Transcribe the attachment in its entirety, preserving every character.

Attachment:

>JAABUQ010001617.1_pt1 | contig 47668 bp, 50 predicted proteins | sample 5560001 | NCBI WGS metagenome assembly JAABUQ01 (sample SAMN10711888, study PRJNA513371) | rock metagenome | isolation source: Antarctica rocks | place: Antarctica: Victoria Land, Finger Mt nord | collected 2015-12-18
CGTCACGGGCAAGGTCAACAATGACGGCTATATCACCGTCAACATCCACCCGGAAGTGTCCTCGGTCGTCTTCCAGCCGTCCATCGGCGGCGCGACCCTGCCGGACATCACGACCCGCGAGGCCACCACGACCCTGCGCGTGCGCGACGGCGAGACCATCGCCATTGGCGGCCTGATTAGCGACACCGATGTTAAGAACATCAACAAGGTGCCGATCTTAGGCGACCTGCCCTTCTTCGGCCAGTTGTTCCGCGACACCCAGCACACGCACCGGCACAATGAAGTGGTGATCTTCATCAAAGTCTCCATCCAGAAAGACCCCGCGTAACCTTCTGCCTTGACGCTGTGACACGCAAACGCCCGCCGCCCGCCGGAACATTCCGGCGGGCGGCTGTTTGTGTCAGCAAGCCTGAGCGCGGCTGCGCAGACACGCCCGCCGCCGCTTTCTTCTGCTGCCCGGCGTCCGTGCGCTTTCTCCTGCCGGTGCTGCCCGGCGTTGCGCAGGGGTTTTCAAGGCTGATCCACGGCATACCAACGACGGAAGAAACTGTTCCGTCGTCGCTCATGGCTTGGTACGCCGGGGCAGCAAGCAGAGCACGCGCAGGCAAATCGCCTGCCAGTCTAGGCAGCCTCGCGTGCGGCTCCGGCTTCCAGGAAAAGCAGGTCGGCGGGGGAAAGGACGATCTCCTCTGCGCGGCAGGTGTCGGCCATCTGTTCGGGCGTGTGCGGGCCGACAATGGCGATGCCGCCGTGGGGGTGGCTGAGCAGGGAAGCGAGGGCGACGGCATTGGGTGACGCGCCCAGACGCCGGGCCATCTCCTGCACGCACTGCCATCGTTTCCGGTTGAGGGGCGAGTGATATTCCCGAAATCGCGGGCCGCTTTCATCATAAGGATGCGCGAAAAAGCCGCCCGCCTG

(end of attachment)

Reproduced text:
>JAABUQ010001617.1_pt1 | contig 47668 bp, 50 predicted proteins | sample 5560001 | NCBI WGS metagenome assembly JAABUQ01 (sample SAMN10711888, study PRJNA513371) | rock metagenome | isolation source: Antarctica rocks | place: Antarctica: Victoria Land, Finger Mt nord | collected 2015-12-18
CGTCACGGGCAAGGTCAACAATGACGGCTATATCACCGTCAACATCCACCCGGAAGTGTCCTCGGTCGTCTTCCAGCCGTCCATCGGCGGCGCGACCCTGCCGGACATCACGACCCGCGAGGCCACCACGACCCTGCGCGTGCGCGACGGCGAGACCATCGCCATTGGCGGCCTGATTAGCGACACCGATGTTAAGAACATCAACAAGGTGCCGATCTTAGGCGACCTGCCCTTCTTCGGCCAGTTGTTCCGCGACACCCAGCACACGCACCGGCACAATGAAGTGGTGATCTTCATCAAAGTCTCCATCCAGAAAGACCCCGCGTAACCTTCTGCCTTGACGCTGTGACACGCAAACGCCCGCCGCCCGCCGGAACATTCCGGCGGGCGGCTGTTTGTGTCAGCAAGCCTGAGCGCGGCTGCGCAGACACGCCCGCCGCCGCTTTCTTCTGCTGCCCGGCGTCCGTGCGCTTTCTCCTGCCGGTGCTGCCCGGCGTTGCGCAGGGGTTTTCAAGGCTGATCCACGGCATACCAACGACGGAAGAAACTGTTCCGTCGTCGCTCATGGCTTGGTACGCCGGGGCAGCAAGCAGAGCACGCGCAGGCAAATCGCCTGCCAGTCTAGGCAGCCTCGCGTGCGGCTCCGGCTTCCAGGAAAAGCAGGTCGGCGGGGGAAAGGACGATCTCCTCTGCGCGGCAGGTGTCGGCCATCTGTTCGGGCGTGTGCGGGCCGACAATGGCGATGCCGCCGTGGGGGTGGCTGAGCAGGGAAGCGAGGGCGACGGCATTGGGTGACGCGCCCAGACGCCGGGCCATCTCCTGCACGCACTGCCATCGTTTCCGGTTGAGGGGCGAGTGATATTCCCGAAATCGCGGGCCGCTTTCATCATAAGGATGCGCGAAAAAGCCGCCCGCCTG